After insisting that space relations wouldn't be altered by earthly politics, NASA announced it was severing ties with Russia except for the International Space Station. NASA employees can't travel to Russia or host visitors until further notice. They're also barred from emailing or holding teleconferences with their Russian counterparts because of Russia's actions in Ukraine, according to a memo sent to workers.
Benefited from a rare occultation on June 3, 2013, researchers observed the asteroid Chariklo when it passed by a star that concealed it for several seconds. Although the astronomer planned only to measure its size, they were surprised to discover this “centaur”, which has an unstable orbit that passes through the outer planets, has two thin rings made of ice. It is only the fifth Solar System object to exhibit such a system.
The European Mars rover unveiled Thursday at a "Mars Yard" testing ground in Britain is designed to drill beneath the surface of the Red Planet searching for signs of life. It's been dubbed “Bryan” by its creators, and the plan is to send it to Mars in 2018 as part of the European Space Agency's ExoMars program, an ambitious plan that begins in 2016 with the launch of a Mars orbiter and demonstrator landing module.
Until now, the lone known resident in the region of the solar system beyond Pluto was an oddball dwarf planet spotted in 2003 named Sedna. For years, astronomers hunted in vain for other Sednas in the little-studied fringes of the solar system. Now, they’ve found one: a pink frozen world 7.5 billion miles from the sun. And astronomer think they will find others.
As a planet orbits, its gravity makes its parent star wobble a tiny bit, resulting in slight color changes in the star's light due to the Doppler effect. A high-quality reference spectrum allows scientists to make a comparison to find planets. Now, NIST has made extensive new measurements of thorium, a heavy element often used in emission lamps that help provide that fixed ruler. The work has more than doubled the number of spectral lines.
Using more than two million images collected by NASA’s orbiting Spitzer Space Telescope, a team of Wisconsin scientists has stitched together a dramatic 360-degree portrait of the Milky Way, providing new details of our galaxy’s structure and contents.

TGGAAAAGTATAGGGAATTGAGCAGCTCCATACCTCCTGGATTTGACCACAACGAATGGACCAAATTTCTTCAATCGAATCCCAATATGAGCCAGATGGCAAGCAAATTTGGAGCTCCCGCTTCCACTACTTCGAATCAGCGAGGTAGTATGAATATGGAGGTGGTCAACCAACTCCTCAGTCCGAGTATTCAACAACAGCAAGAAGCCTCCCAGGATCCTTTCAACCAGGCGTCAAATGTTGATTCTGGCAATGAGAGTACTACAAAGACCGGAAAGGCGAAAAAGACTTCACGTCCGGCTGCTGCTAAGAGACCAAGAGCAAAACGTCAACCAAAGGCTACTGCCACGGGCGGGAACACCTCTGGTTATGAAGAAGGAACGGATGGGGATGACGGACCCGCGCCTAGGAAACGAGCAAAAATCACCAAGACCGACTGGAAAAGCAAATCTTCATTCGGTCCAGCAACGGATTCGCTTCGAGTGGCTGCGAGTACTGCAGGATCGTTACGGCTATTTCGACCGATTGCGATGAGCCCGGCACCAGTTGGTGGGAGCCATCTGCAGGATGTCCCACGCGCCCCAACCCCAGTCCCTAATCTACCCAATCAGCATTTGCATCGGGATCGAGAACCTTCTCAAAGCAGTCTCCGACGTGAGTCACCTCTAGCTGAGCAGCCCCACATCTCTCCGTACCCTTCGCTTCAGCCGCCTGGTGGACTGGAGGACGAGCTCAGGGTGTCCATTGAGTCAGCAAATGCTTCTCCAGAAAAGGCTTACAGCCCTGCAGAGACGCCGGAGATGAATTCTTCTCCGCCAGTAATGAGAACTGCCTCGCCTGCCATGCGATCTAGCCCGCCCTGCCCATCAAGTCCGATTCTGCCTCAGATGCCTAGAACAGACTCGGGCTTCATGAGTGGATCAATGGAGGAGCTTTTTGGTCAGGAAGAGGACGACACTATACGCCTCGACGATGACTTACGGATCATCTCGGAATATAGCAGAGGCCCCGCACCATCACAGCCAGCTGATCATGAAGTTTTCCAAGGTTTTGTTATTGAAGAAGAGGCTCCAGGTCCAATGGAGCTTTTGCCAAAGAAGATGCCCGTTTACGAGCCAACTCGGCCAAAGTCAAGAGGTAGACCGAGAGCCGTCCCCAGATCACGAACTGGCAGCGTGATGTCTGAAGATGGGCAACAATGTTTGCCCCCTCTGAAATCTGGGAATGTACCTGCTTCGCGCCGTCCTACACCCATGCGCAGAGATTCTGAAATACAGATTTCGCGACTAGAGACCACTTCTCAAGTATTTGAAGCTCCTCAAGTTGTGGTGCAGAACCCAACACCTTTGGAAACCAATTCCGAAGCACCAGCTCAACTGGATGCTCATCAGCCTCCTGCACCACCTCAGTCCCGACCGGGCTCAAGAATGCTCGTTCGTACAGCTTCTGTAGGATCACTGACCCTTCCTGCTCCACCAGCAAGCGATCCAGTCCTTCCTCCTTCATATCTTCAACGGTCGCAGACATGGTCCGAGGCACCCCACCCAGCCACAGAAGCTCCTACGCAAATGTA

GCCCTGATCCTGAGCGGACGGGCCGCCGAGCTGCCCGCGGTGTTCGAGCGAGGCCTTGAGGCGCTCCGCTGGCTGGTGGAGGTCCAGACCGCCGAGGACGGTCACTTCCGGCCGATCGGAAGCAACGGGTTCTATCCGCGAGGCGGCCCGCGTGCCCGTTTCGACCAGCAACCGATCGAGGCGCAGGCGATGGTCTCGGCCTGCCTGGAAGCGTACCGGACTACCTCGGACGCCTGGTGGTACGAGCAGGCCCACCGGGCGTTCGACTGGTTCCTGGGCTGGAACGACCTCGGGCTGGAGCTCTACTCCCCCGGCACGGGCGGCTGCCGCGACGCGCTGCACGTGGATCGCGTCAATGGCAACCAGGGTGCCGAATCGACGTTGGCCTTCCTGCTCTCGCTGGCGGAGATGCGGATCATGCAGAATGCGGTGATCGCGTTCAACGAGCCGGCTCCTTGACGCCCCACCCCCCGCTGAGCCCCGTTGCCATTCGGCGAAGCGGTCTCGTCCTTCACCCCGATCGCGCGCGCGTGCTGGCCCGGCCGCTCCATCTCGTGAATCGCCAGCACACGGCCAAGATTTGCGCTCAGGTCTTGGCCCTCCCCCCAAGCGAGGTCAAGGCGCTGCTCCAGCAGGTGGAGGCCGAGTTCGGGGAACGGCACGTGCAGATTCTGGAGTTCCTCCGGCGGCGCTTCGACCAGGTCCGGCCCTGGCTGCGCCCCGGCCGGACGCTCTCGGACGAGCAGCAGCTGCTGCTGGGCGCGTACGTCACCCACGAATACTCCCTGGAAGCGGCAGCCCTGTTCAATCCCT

The detection of gravitational waves by the BICEP2 experiment at the South Pole supports the cosmic inflation theory of how the universe came to be. The discovery, made in part by Asst. Prof. Chao-Lin Kuo, supports the theoretical work of Stanford Univ.'s Andrei Linde.
Using the VUV Free-Electron Laser FLASH at Deutsches Elektronen-Synchrotron in Hamburg, Germany, Lawrence Livermore National Laboratory researchers were part of a team that took a sneak peek deep into the lower atmospheric layers of giant gas planets such as Jupiter or Saturn.
Although NASA’s Human Research Program has been researching the effects of spaceflight on the human body for decades, the March 7 announcement of 10 investigations for the study of identical twin astronauts Scott and Mark Kelly will provide a broader insight into the subtle effects and changes that may occur in spaceflight as compared to Earth-based environments.
Researchers have theorized about the existence of this large, but unseen celestial body, suspected to lie somewhere beyond the orbit of Pluto. After searching hundreds of millions of objects across our sky, NASA's Wide-Field Infrared Survey Explorer (WISE) has turned up no evidence of the commonly dubbed "Planet X."
Future lunar missions may be fueled by gas stations in space, according to Massachusetts Institute of Technology engineers: A spacecraft might dock at a propellant depot, somewhere between the Earth and the moon, and pick up extra rocket fuel before making its way to the lunar surface.
The Earth’s magnetic field, or magnetosphere, stretches from the planet’s core out into space, where it meets the solar wind, a stream of charged particles emitted by the sun. For the most part, the magnetosphere acts as a shield to protect the Earth from this high-energy solar activity. But when this field comes into contact with the sun’s magnetic field, powerful electrical currents from the sun can stream into Earth’s atmosphere.
One of the concerns for astronauts during future extended spaceflights will be the onslaught of eye-damaging radiation, and plants that contain carotenoids would help mitigate that harm. According to a new study by researchers at the Univ. of Colorado Boulder, exposing leafy vegetables grown during spaceflight to a few bright pulses of light daily could increase the amount of eye-protecting nutrients produced by the plants.